COURT OF APPEALS
DATED AND FILED
October 25, 2011
A. John Voelker
Acting Clerk of Court of Appeals
This opinion is subject to further editing. If
published, the official version will appear in
the bound volume of the Official Reports.
A party may file with the Supreme Court a
petition to review an adverse decision by the
Court of Appeals. See WIS. STAT. § 808.10
and RULE 809.62.
Cir. Ct. No. 2011ME35
STATE OF WISCONSIN
IN COURT OF APPEALS
IN THE MATTER OF THE MENTAL COMMITMENT OF LORNA G.:
APPEAL from an order of the circuit court for Outagamie County:
MITCHELL J. METROPULOS, Judge. Affirmed.
CANE, J.1 Lorna G. appeals an order placing her on a WIS. STAT.
ch. 51 mental health commitment. On appeal, Lorna contests the circuit court’s
finding that she was dangerous. We affirm.
In February 2011, Outagamie County filed a WIS. STAT. ch. 51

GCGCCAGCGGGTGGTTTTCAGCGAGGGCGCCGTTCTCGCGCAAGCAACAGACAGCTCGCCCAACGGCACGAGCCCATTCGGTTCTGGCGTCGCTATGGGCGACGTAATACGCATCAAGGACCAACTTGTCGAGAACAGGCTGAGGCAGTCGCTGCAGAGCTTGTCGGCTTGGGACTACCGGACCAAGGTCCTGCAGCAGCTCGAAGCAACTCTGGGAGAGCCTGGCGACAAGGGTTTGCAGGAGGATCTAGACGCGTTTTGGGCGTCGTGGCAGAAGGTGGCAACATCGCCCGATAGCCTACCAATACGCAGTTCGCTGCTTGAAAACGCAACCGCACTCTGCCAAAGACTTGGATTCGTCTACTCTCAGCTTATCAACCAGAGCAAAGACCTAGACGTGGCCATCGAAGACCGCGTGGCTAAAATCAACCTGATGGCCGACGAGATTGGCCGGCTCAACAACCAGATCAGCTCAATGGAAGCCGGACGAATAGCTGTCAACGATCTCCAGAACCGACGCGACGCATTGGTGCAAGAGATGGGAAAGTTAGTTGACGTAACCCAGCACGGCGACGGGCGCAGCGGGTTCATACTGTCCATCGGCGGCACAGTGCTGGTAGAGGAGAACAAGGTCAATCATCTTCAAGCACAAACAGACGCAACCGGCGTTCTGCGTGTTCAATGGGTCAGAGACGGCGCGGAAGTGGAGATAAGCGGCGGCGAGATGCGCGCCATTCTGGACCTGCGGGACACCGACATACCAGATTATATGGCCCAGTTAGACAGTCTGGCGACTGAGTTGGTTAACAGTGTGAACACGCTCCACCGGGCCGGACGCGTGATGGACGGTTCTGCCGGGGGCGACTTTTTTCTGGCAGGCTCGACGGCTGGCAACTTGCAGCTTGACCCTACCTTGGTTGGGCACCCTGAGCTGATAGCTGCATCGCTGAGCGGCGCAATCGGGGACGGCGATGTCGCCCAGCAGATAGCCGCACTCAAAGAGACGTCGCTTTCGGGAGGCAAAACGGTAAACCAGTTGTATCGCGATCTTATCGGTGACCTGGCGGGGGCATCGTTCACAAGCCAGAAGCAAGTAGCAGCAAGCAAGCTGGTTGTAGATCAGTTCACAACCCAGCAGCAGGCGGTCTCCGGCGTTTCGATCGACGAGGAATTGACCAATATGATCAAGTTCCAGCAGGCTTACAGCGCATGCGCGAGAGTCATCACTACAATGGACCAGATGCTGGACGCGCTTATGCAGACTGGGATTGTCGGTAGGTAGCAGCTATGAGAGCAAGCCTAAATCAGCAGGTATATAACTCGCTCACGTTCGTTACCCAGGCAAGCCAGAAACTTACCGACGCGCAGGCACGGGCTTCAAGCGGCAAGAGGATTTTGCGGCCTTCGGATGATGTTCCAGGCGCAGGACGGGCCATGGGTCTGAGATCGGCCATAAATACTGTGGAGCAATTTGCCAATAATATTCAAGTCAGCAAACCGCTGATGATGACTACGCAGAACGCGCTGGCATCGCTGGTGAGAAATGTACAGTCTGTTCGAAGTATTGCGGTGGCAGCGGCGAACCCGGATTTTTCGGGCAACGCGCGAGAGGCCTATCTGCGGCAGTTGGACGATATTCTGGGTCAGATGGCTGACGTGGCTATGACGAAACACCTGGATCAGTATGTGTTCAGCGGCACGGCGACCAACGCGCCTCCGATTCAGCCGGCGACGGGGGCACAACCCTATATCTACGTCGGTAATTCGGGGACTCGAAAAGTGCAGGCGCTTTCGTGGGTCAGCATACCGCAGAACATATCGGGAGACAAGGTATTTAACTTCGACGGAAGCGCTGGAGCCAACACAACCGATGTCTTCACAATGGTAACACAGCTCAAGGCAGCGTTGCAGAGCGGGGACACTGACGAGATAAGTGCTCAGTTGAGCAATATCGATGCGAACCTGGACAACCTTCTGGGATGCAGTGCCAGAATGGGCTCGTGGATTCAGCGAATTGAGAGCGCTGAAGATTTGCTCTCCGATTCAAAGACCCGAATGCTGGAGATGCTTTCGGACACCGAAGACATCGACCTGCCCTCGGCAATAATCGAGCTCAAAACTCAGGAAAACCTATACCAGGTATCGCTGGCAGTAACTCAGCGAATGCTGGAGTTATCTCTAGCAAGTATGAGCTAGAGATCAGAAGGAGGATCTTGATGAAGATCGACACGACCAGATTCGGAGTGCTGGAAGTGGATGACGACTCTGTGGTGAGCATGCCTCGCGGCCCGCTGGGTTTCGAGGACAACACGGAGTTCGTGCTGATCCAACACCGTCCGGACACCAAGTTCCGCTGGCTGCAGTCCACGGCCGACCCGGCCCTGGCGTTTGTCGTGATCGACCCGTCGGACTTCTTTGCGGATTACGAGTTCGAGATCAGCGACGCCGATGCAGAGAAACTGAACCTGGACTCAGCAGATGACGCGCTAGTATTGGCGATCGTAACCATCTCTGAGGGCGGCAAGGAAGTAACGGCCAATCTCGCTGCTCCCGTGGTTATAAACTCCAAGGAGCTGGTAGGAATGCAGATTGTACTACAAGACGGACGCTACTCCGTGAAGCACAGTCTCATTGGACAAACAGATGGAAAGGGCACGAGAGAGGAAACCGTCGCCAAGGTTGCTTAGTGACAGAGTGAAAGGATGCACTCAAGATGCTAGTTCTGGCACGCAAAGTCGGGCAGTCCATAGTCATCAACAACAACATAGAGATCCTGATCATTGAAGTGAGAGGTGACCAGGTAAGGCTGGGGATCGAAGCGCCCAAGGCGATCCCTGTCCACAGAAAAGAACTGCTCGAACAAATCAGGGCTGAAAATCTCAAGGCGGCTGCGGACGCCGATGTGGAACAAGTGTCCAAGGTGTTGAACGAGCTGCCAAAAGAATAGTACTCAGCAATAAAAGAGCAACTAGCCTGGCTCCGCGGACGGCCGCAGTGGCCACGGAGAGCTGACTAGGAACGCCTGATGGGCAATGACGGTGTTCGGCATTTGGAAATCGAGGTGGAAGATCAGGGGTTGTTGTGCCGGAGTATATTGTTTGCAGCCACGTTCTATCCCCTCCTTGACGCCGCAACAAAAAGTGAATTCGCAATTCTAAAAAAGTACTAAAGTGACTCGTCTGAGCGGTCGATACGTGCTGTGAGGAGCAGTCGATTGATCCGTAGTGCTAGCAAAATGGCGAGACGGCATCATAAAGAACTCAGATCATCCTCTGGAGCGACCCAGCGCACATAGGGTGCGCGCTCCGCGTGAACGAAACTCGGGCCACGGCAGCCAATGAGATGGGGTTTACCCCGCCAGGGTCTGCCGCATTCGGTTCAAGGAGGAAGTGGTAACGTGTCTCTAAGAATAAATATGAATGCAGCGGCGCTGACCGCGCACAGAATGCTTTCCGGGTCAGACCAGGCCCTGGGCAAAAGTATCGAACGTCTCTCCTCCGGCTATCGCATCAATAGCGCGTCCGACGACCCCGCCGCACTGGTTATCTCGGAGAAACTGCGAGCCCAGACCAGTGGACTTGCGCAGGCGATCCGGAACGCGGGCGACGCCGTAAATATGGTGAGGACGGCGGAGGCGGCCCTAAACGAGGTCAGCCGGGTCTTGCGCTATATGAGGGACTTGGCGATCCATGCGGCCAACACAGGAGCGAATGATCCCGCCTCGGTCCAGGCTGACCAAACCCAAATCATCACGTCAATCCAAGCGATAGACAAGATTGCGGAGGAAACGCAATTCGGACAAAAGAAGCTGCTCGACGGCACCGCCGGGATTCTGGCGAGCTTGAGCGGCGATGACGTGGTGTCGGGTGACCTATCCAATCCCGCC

petition for involuntary commitment of Lorna. At the time of the petition, Lorna
had a guardian and was subject to an order for protective placement and services
under WIS. STAT. ch. 55.
At the final hearing, Dr. Indu Dave testified, as an expert, that she
met with and evaluated Lorna. Dave explained Lorna had diagnoses of bipolar
disorder, which is a treatable condition, and developmental disability. Prior to her
evaluation of Lorna, Dave reviewed, in part, the staff statement prompting the
chapter 51 petition. According to Dave, the staff statement indicated Lorna had
punched out a window and was striking at workers. Dave admitted she did not
personally observe any of Lorna’s dangerous behavior; however, she opined that,
if the information contained in the staff statement was substantially true, Lorna
would be a danger to herself or others.
Mary Huebner, Lorna’s group home program supervisor, testified
she called police on February 20 in response to Lorna’s behavior.